The United States commodities regulator has paid $16 million this year to whistleblowers who gave information leading to successful enforcement actions with a majority of the tips involving crypto.
In an Oct. 31 statement, Commodity Futures Trading Commission (CFTC) commissioner Christy Goldsmith Romero said most of the tips received this year involved crypto which she claimed was “an area that continues to have pervasive fraud and other illegality.”
Very proud of these offices and their outsized results. As a former IG, I know firsthand how important whistleblowers
are. The CFTC could not fully protect customers and markets w/o them. Click to read about the highest # of tips, crypto tips & environmental fraud tips. https://t.co/C4I9tgnxRU
— Commissioner Christy Goldsmith Romero (@CFTCcgr) October 31, 2023
Two whistleblowers received $15 million alone for their information which led the CFTC to successful enforcement cases in September — however, the regulator didn’t delve into the nature of those cases in its statement at the time.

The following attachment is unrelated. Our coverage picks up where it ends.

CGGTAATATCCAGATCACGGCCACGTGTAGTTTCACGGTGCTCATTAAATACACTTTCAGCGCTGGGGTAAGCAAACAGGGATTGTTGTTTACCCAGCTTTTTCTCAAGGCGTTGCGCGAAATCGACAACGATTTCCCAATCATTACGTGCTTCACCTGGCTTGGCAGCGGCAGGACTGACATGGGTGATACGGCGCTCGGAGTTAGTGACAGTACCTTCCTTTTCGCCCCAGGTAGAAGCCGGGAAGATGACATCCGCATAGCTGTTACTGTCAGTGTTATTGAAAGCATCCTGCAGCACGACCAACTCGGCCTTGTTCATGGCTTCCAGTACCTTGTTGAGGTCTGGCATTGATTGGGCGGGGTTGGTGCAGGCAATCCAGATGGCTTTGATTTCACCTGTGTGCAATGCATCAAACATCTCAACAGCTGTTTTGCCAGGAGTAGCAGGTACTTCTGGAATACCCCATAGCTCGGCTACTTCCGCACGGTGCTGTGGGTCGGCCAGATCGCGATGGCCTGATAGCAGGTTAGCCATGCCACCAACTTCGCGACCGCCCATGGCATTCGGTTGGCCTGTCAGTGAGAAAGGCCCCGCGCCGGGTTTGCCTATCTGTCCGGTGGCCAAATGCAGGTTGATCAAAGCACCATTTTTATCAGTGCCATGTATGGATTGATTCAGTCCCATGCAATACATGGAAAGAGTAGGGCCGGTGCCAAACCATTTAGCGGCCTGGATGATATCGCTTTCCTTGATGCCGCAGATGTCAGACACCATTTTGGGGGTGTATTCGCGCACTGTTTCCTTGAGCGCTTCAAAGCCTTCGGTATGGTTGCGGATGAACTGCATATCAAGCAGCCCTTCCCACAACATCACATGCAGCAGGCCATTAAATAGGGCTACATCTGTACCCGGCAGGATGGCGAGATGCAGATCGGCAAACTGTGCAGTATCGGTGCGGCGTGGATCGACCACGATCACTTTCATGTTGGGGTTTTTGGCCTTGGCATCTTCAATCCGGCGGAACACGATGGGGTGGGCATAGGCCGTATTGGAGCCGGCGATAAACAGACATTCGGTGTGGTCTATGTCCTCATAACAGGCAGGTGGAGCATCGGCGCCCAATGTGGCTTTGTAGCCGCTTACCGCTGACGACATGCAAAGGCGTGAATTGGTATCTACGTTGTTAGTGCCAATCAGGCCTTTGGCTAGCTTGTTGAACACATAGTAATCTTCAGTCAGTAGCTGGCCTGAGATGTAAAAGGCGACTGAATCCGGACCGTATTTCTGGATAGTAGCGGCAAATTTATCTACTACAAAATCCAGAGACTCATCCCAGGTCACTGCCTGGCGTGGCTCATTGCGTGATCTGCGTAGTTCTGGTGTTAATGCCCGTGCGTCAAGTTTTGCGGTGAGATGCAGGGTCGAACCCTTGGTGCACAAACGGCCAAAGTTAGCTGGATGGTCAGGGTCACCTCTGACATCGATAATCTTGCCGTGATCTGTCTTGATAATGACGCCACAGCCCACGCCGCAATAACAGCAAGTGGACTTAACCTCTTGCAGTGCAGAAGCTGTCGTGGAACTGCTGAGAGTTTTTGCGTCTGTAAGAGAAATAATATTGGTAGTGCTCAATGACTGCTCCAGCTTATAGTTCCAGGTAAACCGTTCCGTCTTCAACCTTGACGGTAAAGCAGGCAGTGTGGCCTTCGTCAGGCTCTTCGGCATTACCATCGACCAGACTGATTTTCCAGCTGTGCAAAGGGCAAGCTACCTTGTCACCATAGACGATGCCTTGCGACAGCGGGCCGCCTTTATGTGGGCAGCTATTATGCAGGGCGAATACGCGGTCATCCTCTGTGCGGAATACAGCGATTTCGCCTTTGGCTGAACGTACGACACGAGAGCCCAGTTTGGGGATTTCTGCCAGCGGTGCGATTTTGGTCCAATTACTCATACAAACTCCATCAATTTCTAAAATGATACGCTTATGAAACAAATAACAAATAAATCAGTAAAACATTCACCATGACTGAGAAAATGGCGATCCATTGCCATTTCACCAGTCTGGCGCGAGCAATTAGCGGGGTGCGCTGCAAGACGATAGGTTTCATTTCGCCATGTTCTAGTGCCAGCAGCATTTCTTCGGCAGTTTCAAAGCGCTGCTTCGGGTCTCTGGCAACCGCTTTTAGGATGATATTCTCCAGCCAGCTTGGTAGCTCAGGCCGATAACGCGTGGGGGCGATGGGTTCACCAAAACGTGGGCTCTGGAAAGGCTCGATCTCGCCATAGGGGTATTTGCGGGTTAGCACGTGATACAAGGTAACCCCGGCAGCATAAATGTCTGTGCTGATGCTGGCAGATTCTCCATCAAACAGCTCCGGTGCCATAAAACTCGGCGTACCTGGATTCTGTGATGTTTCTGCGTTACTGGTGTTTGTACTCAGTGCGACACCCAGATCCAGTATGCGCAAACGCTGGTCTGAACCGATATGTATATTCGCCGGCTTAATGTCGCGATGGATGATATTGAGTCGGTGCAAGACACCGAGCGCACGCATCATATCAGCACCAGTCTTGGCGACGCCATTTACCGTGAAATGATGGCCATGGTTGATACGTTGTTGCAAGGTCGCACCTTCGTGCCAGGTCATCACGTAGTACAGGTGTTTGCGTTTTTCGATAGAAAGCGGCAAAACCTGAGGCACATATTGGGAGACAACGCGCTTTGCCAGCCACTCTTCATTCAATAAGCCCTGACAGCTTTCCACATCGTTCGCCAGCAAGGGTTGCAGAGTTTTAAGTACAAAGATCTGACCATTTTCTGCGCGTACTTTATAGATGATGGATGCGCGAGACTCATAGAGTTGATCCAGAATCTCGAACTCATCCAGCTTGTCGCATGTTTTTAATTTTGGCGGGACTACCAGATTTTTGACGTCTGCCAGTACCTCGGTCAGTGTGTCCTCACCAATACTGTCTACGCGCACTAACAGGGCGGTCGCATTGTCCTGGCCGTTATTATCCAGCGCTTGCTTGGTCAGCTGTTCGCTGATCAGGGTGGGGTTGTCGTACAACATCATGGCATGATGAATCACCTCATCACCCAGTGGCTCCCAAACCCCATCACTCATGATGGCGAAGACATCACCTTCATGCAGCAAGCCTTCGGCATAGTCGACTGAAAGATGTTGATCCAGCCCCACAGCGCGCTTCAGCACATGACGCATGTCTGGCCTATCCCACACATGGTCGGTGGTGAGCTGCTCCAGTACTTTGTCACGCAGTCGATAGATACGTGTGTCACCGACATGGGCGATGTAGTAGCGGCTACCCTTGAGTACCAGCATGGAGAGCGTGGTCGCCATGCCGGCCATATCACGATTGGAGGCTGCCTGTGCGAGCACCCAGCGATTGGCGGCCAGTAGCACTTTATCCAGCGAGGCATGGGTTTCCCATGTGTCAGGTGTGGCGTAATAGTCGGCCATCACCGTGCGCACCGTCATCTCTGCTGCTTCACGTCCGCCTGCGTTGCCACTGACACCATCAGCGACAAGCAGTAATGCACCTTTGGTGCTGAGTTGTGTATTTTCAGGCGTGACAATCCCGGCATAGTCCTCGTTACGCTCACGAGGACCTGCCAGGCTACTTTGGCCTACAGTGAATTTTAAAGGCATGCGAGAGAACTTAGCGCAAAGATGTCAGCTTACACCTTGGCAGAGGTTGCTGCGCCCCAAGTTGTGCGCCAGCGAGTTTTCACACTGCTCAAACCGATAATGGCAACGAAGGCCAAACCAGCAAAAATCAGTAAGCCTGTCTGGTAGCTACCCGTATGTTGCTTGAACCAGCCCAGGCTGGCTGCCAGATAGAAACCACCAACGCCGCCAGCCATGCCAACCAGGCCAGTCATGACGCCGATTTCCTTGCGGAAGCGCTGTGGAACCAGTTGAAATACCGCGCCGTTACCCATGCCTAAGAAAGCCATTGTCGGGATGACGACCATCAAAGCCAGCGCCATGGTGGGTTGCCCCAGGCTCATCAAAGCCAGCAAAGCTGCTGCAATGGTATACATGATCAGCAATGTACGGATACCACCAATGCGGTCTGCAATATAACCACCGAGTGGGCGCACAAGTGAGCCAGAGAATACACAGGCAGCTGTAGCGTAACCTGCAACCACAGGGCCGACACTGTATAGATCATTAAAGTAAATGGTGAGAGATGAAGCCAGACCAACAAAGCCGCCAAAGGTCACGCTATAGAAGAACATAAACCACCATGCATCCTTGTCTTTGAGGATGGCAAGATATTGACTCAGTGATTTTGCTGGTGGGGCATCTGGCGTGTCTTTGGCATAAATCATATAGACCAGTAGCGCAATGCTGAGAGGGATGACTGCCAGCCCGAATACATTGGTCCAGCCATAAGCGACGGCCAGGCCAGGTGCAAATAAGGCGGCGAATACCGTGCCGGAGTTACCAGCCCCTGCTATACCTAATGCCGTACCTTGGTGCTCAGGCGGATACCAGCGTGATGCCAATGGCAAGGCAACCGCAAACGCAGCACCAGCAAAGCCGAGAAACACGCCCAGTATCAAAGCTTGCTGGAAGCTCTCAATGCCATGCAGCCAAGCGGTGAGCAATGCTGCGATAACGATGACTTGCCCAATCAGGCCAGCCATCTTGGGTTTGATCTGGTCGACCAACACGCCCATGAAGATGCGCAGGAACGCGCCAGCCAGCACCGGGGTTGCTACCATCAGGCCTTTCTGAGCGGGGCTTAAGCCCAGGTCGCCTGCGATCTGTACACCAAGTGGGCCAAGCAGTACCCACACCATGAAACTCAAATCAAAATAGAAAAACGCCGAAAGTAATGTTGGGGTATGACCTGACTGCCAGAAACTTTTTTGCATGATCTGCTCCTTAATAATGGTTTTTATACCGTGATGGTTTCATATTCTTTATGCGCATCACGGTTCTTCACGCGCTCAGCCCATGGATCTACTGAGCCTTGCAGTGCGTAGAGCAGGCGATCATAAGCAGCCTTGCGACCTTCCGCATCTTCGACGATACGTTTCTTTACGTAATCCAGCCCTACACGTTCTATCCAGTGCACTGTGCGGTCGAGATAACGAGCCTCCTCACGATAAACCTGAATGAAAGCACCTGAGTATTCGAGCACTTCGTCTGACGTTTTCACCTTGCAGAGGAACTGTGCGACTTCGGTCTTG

Romero said whistleblowers are vital to mitigate commodities fraud and that the CFTC wouldn’t be able to “fully protect” customers and markets without them:
“Whistleblowers help identify fraud and other illegality, interpret key evidence, and save considerable Commission resources and time. The faster we can stop fraud, the more we can protect customers from harm.”
Romero acknowledged the efforts of CFTC’s Office of Customer Education and Outreach which teaches people to spot, avoid and report cryptocurrency fraud.
“With the rise of crypto, more retail customers have come under the CFTC’s jurisdiction,” Romero said.
Related: CFTC issues $54M default judgment against trader in crypto fraud scheme
The CFTC has doled out almost $350 million since the program started in 2014. It’s led to over $3 billion in enforcement sanctions ordered in cases tipped off by whistleblowers.
The CFTC won a record $3.4 billion penalty payment in a Bitcoin-related fraud case in April and won its case against Digitex CEO Adam Todd in July who was ordered to pay $16 million in penalties.
In April, Romero iterated that managing the risks associated with cryptocurrency would be crucial to upholding market integrity, national security and financial stability.
She’s advocated integrating stronger identity verification measures saying it would minimize illicit finance in the cryptocurrency market.
As the bear market deepens, more crypto companies will have to lay off employees to keep the lights on.
This creates a new risk: disgruntled former employees often become whistleblowers, especially if they have valuable intel that entitles them to an SEC or CFTC bounty reward.
— Jake Chervinsky (@jchervinsky) December 29, 2018
Magazine: Crypto regulation: Does SEC Chair Gary Gensler have the final say?
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